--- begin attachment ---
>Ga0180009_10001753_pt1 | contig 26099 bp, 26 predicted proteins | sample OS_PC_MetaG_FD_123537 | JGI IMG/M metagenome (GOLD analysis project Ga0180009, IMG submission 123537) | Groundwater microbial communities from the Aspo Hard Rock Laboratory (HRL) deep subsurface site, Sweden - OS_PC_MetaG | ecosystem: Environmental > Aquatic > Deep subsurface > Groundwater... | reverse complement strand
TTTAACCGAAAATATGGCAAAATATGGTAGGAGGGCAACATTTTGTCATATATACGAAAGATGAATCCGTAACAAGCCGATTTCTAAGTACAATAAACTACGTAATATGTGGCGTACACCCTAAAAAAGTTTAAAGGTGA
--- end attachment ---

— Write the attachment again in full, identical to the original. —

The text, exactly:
>Ga0180009_10001753_pt1 | contig 26099 bp, 26 predicted proteins | sample OS_PC_MetaG_FD_123537 | JGI IMG/M metagenome (GOLD analysis project Ga0180009, IMG submission 123537) | Groundwater microbial communities from the Aspo Hard Rock Laboratory (HRL) deep subsurface site, Sweden - OS_PC_MetaG | ecosystem: Environmental > Aquatic > Deep subsurface > Groundwater... | reverse complement strand
TTTAACCGAAAATATGGCAAAATATGGTAGGAGGGCAACATTTTGTCATATATACGAAAGATGAATCCGTAACAAGCCGATTTCTAAGTACAATAAACTACGTAATATGTGGCGTACACCCTAAAAAAGTTTAAAGGTGA